He was the Abbott in Abbott Mead Vickers, considered the greatest copywriter of his generation.
In those days all the best London ad agencies were running long copy ads – and I mean l-o-o-o-n-g copy, as in a full page broadsheet filled with columns of type.
Ads like those were a kind of commercial storytelling, and boy, did some of them ramble on.
But marketing’s evolved exponentially since those days. It’s a very different animal now.
The business of brand promotion has become a whole other story in a world that moves a lot faster, where everything’s available and we all want it now.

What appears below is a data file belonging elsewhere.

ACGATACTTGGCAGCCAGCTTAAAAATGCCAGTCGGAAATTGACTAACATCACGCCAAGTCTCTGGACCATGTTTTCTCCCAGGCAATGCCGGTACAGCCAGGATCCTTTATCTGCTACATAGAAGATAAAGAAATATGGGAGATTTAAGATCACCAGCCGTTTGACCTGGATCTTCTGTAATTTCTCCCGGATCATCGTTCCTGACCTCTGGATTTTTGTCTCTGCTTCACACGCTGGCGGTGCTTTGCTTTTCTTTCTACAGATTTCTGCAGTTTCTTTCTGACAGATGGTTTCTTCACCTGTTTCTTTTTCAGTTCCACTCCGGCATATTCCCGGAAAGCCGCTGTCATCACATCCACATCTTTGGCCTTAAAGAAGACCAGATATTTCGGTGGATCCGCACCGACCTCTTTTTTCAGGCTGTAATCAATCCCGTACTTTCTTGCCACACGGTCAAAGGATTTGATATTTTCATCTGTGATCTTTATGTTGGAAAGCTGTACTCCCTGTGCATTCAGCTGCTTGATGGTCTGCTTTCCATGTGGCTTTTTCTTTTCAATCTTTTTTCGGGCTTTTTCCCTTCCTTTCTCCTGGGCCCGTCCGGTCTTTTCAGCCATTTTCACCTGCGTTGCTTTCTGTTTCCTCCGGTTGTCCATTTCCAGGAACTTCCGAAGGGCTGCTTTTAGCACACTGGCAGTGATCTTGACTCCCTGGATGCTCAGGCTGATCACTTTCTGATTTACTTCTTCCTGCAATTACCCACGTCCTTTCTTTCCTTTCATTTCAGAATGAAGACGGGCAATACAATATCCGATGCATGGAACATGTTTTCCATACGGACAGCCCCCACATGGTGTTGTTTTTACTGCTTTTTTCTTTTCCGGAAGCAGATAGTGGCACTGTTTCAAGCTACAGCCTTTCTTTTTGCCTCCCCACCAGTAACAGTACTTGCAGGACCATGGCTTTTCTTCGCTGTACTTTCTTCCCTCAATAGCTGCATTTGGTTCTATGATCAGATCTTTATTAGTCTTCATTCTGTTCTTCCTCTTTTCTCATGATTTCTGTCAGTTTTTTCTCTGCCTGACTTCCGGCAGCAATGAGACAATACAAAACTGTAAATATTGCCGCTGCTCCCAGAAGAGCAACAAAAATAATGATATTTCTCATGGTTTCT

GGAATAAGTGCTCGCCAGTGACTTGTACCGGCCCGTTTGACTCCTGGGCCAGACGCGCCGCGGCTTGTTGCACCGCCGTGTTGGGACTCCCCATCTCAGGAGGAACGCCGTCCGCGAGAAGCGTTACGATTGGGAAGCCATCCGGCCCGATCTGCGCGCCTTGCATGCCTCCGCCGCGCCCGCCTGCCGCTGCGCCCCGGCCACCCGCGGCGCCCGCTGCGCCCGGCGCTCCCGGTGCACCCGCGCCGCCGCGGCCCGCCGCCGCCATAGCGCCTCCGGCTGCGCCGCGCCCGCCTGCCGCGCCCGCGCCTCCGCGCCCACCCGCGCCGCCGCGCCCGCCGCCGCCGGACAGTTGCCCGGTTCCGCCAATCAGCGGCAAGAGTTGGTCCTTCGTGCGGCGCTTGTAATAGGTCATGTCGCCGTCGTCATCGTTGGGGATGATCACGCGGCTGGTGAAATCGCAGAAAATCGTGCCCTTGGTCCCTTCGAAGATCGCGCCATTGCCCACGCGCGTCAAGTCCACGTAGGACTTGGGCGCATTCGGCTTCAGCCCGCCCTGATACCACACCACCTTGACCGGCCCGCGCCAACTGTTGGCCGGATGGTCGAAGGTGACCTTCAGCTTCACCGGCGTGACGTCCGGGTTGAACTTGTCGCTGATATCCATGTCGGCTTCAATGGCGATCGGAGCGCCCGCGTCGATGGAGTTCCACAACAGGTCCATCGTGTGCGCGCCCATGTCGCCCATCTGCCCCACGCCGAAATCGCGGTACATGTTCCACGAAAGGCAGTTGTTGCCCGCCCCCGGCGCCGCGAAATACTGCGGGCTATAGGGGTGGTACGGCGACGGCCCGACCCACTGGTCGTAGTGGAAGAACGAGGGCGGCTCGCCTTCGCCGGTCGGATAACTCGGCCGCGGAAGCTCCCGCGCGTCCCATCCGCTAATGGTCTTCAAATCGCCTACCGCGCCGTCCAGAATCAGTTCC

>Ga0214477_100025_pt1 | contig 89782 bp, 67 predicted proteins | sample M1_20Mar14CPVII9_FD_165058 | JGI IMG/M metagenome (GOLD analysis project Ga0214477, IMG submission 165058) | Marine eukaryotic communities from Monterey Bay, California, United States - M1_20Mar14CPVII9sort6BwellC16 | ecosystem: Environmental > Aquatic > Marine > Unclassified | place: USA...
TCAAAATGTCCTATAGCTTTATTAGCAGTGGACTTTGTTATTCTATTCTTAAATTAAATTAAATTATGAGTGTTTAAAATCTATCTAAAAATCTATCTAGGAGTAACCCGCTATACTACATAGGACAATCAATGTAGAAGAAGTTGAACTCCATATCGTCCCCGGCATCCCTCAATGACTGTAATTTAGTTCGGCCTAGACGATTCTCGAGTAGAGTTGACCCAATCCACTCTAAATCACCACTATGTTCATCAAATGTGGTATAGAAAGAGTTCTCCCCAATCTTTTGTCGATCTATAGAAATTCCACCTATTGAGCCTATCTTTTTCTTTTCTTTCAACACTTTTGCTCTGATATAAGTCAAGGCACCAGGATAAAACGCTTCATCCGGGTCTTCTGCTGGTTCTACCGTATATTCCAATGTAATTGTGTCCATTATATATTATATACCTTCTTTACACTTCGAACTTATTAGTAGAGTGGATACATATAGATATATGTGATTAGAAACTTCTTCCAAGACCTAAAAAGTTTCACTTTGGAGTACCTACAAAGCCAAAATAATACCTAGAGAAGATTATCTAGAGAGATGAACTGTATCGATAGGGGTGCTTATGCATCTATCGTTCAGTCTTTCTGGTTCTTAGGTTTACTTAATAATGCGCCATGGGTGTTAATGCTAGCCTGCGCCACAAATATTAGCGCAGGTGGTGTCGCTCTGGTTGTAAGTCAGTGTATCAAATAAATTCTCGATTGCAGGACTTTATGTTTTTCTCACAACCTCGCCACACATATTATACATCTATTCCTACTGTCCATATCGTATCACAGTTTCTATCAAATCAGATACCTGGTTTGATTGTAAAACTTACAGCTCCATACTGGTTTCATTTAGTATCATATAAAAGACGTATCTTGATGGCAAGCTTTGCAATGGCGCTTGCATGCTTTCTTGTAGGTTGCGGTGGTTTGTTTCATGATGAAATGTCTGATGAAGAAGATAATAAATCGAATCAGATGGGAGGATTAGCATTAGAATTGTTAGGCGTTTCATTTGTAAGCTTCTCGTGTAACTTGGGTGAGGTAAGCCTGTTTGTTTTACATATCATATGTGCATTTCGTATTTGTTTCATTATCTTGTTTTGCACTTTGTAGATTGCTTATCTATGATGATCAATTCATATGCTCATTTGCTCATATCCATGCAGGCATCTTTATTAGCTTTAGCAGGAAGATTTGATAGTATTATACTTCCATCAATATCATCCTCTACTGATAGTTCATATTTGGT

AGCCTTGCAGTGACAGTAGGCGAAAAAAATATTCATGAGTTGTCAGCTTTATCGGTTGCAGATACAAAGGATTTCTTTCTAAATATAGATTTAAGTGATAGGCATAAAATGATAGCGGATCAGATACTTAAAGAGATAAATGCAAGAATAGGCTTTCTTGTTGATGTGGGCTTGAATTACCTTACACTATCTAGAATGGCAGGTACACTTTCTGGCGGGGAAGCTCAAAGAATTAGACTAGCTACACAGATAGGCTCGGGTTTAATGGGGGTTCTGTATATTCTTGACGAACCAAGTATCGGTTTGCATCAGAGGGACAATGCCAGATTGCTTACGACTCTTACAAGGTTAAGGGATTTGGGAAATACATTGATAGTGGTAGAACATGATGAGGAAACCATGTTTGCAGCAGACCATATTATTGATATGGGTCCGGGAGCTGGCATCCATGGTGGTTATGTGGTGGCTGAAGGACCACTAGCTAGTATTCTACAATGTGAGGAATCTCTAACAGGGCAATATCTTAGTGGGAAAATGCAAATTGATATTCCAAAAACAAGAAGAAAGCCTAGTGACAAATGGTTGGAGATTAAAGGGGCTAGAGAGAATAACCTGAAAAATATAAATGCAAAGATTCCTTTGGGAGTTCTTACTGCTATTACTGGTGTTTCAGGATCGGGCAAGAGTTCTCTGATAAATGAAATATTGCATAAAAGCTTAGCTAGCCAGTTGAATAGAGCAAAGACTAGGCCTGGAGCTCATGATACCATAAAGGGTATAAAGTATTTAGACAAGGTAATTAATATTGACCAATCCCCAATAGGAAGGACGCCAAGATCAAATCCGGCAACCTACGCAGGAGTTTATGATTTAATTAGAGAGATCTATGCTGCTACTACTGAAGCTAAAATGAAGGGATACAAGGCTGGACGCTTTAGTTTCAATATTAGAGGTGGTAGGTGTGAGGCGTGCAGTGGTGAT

It means today’s breed of copy has to run to keep up. It also has to change shape and tone, and adapt to fit an ever changing range of new media.
Long copy still has a role – in the right context – yet even then you’ll be lucky if your headline gets read. And that could be the only thing that is read if it doesn’t grab your audience by the proverbials and make them read the copy.
Whatever the context or the medium, a good headline traditionally had just one purpose – to get people to read the first line of the body copy. And that first line’s job was to make them read the line after it, and so on, right down to your call to action.
These days, copy needs to work effectively across a broad spectrum of media. It must cut through the cacophony of messages and make your brand unmissable.